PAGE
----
Fiduciary Rule and Its Effect on Financial Professionals—Part II: Where It Stands Today

A fiduciary rule proposed by the U.S. Department of Labor (DOL) in 2010, has left the industry in flux ever since. With the goal of protecting consumers from conflicting financial advice, the rule has been in debate since 2016. It has been phased in, withdrawn, voted on, vetoed, reviewed, revised and, at present, left to individual states. This series addresses the complexities of the rule and its effect on financial professionals.

See our first post in the series to get the full background on Fiduciary Rule.

Where Fiduciary Rule Stands Today

In April 2018, the U.S. Securities and Exchange Commission (SEC) released a new proposed rule package called “Regulation Best Interest” (also known as Reg BI).

Since then, the SEC has received 6,000+ comment letters and held 200+ meetings with stakeholders.

In a December 2018 speech, SEC Chairman Jay Clayton said the SEC’s Regulation Best Interest proposal is designed to do three things:

  1. Require broker/dealers to act in the best interest of their retail customers.
  2. Reaffirm, and in some cases clarify, the fiduciary duty owed by investment advisers to their clients.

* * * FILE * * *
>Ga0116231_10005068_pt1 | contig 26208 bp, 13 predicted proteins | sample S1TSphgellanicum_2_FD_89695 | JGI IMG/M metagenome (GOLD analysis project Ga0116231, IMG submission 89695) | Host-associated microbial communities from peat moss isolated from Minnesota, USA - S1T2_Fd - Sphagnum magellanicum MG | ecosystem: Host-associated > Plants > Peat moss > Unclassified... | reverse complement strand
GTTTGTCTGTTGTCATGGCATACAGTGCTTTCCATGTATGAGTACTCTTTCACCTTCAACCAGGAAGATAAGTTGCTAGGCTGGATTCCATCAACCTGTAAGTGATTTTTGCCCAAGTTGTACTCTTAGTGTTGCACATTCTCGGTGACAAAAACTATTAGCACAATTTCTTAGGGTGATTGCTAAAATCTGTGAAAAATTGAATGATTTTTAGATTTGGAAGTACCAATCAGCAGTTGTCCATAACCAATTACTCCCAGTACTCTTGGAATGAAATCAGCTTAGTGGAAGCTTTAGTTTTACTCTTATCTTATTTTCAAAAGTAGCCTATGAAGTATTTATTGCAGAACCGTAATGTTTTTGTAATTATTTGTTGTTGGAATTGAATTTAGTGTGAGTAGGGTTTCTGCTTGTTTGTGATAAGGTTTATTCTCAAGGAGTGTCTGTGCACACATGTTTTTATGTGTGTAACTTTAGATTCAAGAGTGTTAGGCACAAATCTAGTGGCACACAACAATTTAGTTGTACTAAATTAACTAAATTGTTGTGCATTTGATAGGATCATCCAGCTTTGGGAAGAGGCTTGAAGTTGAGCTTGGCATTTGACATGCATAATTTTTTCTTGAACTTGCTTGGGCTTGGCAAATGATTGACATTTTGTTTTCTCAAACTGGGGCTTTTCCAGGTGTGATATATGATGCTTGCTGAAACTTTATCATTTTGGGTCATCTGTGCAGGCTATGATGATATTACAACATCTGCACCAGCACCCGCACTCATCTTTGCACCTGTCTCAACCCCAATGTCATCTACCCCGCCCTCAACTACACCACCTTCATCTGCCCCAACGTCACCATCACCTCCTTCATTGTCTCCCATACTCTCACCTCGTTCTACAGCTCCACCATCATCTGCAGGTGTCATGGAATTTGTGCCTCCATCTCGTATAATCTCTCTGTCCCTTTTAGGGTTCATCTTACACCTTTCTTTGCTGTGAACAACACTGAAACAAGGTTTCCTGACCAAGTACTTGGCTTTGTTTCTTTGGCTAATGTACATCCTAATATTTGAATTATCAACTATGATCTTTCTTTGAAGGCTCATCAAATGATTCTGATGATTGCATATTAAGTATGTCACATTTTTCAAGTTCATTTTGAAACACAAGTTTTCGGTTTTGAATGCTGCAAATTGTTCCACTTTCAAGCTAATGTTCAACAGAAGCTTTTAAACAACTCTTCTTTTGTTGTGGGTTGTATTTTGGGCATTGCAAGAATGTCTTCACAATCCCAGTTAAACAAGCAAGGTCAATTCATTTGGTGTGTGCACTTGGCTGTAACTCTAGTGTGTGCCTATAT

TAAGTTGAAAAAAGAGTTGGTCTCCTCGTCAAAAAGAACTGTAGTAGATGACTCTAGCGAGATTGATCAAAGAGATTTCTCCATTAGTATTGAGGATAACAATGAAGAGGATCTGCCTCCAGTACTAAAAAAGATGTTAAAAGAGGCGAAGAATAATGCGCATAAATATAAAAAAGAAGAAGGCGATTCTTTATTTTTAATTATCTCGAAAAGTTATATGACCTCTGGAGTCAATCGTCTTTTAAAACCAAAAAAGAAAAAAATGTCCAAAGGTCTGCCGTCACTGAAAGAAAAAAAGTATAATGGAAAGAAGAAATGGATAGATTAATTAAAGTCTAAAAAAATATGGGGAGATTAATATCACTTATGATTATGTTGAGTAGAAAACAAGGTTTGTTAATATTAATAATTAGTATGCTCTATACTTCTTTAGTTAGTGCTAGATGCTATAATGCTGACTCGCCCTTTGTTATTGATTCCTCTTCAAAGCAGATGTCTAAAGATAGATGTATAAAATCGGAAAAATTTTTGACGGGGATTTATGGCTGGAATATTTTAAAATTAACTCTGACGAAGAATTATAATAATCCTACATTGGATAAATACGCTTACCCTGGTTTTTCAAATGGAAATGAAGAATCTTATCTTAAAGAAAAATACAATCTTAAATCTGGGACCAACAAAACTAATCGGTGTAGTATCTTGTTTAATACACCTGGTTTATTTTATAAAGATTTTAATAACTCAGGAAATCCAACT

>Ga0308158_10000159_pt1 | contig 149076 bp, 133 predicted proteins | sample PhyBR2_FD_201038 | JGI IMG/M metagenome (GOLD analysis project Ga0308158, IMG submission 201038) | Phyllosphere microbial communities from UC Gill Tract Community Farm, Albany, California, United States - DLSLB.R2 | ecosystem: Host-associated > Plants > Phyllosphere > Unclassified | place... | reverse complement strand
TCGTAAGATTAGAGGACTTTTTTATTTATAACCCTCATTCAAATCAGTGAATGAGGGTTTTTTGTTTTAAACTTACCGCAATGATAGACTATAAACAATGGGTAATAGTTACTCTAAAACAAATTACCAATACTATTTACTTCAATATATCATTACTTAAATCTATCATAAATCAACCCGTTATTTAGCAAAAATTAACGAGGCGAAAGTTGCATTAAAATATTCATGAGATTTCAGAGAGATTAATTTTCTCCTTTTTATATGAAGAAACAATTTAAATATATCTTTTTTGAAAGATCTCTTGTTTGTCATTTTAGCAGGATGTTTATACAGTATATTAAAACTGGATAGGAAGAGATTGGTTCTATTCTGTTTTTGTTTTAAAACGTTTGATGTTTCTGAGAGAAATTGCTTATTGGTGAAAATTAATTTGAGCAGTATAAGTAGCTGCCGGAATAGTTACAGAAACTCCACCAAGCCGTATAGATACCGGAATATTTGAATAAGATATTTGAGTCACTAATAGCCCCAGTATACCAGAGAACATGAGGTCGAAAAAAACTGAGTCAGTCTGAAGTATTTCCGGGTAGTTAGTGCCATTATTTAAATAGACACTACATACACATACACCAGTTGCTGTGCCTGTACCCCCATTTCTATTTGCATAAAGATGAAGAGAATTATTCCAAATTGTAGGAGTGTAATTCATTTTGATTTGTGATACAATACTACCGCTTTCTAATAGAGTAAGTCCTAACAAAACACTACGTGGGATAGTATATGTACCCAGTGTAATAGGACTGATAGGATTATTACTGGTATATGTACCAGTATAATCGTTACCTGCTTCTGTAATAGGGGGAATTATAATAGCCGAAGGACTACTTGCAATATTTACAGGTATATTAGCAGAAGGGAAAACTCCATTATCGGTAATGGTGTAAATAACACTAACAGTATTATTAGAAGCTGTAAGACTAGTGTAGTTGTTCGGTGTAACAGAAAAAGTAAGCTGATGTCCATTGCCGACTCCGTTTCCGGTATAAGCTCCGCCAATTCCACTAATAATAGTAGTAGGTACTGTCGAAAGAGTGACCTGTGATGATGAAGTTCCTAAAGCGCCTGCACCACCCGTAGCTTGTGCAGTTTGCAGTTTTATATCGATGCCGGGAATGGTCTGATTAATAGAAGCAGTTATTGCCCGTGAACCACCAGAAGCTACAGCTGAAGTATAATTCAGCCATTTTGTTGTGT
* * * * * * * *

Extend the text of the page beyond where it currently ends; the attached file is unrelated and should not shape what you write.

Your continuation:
3. Require both broker/dealers and investment advisers to state clearly key facts about their relationship, including their financial incentives.

As of late May 2019, the DOL jumped back into the ring and solidified their goal to propose a new fiduciary rule in December. According to Labor Secretary, Alexander Acosta, the DOL is working with the SEC.

On June 5, 2019, the SEC approved its investment advice reform package. The rules will become effective 60 days after their publication in the Federal Register and the compliance deadline for brokers will be June 30, 2020.

It remains to be seen what impact this will have on the DOL.

States with Their Own Fiduciary Rulings

Frustrated by a decade of back-and-forth, some states are taking the matter into their own hands. More are expected to do so if the SEC ruling is delayed, or is deemed too weak.

The individual state efforts are frustrating many in the industry. In fact, many financial trade groups have urged states to stand down while the SEC finishes writing its rule, arguing the various rulings will confuse investors and reduce their access to products.

Despite these requests, a handful of states have introduced their own rulings or have announced their plans to do so in the future. As of this writing, the states include:

New Jersey
New York
Washington D.C.

For now, at least, it appears the industry is still in limbo and will continue to be as states charge forward.

What can advisors do? Foremost, ensure your Errors and Omissions insurance contains fiduciary coverage. Even if you practice in a state without their own rulings, you will need coverage when the SEC ruling goes into effect.

In Part III of this Fiduciary Series, we will go more in depth on how these various rulings affect financial professionals and how it should shape their actions.